David Michôd is an Australian film director and screenwriter known for his films Animal Kingdom, The Rover and War Machine. His latest film, The King, will be distributed by Netflix and stars Timothée Chalamet, Joel Edgerton, Robert Pattinson, Ben Mendelsohn, Lily-Rose Depp, Sean Harris, Tom Glynn-Carney and Thomasin McKenzie. Michôd co-wrote the television series Catch-22, based on Joseph Heller’s celebrated novel, starring George Clooney and Chris Abbott. He was the editor of Australia’s Inside Film magazine between 2003 and 2006. He is a graduate of the University of Melbourne and Victorian College of the Arts School of Film & Television. (Picture by Mirrah Foulkes.)
Three Great Things is our series in which artists tell us about three things they absolutely love. To mark the release of The King, his superb take on the story of Prince Hal’s journey to becoming Henry V, Australian writer-director David Michôd shared the things that make life special for him. — N.D.
The Ancient Isolation of Australia
After The King premiered in Venice, I spent two weeks cruising around Sicily with my partner Mirrah Foulkes and my producer Liz Watts. While we were in Palermo, I experienced a diagnosable syndrome that is most frequently suffered by antipodeans, a feeling of being overwhelmed by antiquity. In Australia, I regularly turn to Mirrah, for one reason or another, and say, “What a wondrous ancient wonderland we live in.” But it isn’t a European kind of built ancientness, it’s the stuff that’s around us; you can feel it in the air and the ground.
In Palermo, there’s a giant fig tree in the Giardino Garibaldi, a park which commemorates the unification of Sicily with Italy in the 1860s. The tree has branches that come out and drop roots that are everywhere. The tree reminded me so much of Sydney, where there are Moreton Bay fig trees everywhere. This was a particularly beautiful tree, and we later discovered that the parents of this tree were in the Botanic Gardens in Palermo, and that they were Moreton Bay fig trees from Hervey Bay in Australia, brought over in the 19th century. The tree looks prehistoric and I realized that it embodied that Australian antiquity, that feeling I have so frequently when I’m at home which is the product of a gigantic island country where what evolved has a singularity about it. Aboriginal culture is unique because it existed in relative isolation for tens of thousands of years.
I’ve been trying to work out what it is about going back to Australia that brings me not just such joy, but also great calm. I feel like I had an epiphany when I saw this tree, realizing that it’s about the beautiful, ancient isolation and wildness of the place. I’ve spent so much time in the last 10 years in other parts of the world – my last two movies were made primarily out of London, I’ve spent a lot of time in Los Angeles and have a house that I share with friends there and I spend a lot of time in New York – but I just keep wanting to go back to Sydney, because I feel so part of the earth there in a way that I don’t everywhere else. There’s something about the light, the air, the water and the ancientness of the animals and the trees and the sounds of the birds that feels extraordinary.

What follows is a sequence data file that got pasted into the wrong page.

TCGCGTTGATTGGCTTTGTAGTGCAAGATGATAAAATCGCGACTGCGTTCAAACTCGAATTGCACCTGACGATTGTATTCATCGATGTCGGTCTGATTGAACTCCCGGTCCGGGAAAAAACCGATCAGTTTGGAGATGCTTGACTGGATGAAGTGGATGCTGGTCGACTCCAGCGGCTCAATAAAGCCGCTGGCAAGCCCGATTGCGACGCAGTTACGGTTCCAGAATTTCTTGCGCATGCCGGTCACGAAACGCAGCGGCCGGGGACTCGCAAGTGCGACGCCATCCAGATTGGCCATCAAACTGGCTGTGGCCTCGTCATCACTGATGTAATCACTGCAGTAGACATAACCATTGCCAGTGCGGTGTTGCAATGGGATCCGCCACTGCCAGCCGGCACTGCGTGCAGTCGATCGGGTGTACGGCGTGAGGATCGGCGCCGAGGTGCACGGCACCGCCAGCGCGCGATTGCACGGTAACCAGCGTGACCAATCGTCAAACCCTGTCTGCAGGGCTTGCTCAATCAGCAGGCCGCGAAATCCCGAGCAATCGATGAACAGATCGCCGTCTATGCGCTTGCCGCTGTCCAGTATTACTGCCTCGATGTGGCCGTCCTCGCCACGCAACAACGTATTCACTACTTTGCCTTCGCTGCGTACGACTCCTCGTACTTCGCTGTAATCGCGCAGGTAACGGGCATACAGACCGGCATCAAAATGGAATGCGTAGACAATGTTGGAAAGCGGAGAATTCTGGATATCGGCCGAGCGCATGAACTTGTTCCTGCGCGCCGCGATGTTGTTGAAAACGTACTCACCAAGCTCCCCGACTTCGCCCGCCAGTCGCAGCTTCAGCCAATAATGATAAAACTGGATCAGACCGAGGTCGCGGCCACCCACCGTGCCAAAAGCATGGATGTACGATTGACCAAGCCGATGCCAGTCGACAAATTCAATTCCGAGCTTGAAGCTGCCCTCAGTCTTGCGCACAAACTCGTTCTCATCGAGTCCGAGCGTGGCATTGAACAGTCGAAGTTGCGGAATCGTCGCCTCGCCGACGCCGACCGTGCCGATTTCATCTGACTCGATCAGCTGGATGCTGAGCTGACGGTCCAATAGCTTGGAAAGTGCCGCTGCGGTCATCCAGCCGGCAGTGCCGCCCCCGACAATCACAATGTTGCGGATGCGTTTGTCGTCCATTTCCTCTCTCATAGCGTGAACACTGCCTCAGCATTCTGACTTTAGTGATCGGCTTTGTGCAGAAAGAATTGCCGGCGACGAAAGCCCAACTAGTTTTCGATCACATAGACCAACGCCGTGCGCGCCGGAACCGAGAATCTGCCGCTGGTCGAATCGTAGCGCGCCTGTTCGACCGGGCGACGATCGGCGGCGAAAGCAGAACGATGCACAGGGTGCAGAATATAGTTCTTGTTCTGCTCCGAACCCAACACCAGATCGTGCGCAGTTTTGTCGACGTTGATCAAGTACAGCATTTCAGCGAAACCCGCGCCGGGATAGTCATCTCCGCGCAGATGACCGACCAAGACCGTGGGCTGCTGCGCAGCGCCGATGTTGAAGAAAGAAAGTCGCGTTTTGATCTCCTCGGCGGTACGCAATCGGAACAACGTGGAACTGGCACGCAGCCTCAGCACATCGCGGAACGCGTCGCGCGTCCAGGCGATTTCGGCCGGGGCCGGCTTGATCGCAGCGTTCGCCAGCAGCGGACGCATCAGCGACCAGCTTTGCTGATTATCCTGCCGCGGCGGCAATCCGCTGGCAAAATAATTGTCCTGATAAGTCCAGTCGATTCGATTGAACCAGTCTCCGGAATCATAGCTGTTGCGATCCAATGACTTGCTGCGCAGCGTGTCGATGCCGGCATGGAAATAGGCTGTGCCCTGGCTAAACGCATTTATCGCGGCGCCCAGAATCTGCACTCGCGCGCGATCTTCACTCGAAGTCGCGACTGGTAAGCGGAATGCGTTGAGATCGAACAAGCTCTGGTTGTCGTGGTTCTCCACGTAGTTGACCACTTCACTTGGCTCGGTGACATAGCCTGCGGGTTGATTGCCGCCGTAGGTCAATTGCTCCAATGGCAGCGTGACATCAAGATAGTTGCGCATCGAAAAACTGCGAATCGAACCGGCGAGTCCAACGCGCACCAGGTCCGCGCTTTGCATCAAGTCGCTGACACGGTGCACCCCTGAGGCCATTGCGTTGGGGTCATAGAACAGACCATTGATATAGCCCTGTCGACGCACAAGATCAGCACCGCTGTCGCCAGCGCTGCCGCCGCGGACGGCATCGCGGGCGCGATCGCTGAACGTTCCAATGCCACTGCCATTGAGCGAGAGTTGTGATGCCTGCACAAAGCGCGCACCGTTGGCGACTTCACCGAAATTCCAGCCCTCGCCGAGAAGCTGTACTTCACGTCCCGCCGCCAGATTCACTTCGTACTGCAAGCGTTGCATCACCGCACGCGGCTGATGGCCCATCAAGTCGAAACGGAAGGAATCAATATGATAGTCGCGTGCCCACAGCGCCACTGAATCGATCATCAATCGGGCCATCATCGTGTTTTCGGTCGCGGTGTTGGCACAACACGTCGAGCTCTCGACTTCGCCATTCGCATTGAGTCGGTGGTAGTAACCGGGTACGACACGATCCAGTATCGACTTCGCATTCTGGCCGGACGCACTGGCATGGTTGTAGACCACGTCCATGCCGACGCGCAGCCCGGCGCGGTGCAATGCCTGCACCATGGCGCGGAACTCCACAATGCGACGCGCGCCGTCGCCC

There was a key moment in my life when I was about 24 when I had a job in Melbourne at the Department of Education. It was a job that I’d essentially stumbled into. I was perfectly competent at it and probably could have stayed there for a long time if I’d wanted to, but I was also aware I hadn’t chosen that job for myself. I’d done a liberal arts degree before that and I didn’t want my career – my life’s work – to be wholly an accident. So I thought, “If I could choose anything, what would it be?” I probably would have chosen to be a musician, but I was completely incompetent at playing any musical instrument, so instead I applied to film school.
I did a Q&A recently with Nicholas Britell, who did the score for The King, and was talking about how much I love working on music for films. Of all the stages in the process, it’s the one that brings me the most joy. I told Nick how I’d realized that I build these incredibly complex mazes that I have to walk through just to get to a musical place. I write these big films, raise all this money and gather all these people and endure weeks in mud and heat on weird locations, just so I can eventually end where I really want to be, which is in a room with a composer, talking about music. Surely there must be an easier way to engineer that situation.